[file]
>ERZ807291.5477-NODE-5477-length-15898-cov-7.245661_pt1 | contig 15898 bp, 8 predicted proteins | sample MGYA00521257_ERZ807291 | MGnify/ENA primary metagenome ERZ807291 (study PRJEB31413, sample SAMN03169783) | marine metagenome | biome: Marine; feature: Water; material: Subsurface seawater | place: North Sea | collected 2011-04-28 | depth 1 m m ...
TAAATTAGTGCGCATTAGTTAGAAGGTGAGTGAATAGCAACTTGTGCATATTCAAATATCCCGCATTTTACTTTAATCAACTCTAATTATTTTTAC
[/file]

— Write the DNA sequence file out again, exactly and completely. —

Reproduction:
>ERZ807291.5477-NODE-5477-length-15898-cov-7.245661_pt1 | contig 15898 bp, 8 predicted proteins | sample MGYA00521257_ERZ807291 | MGnify/ENA primary metagenome ERZ807291 (study PRJEB31413, sample SAMN03169783) | marine metagenome | biome: Marine; feature: Water; material: Subsurface seawater | place: North Sea | collected 2011-04-28 | depth 1 m m ...
TAAATTAGTGCGCATTAGTTAGAAGGTGAGTGAATAGCAACTTGTGCATATTCAAATATCCCGCATTTTACTTTAATCAACTCTAATTATTTTTAC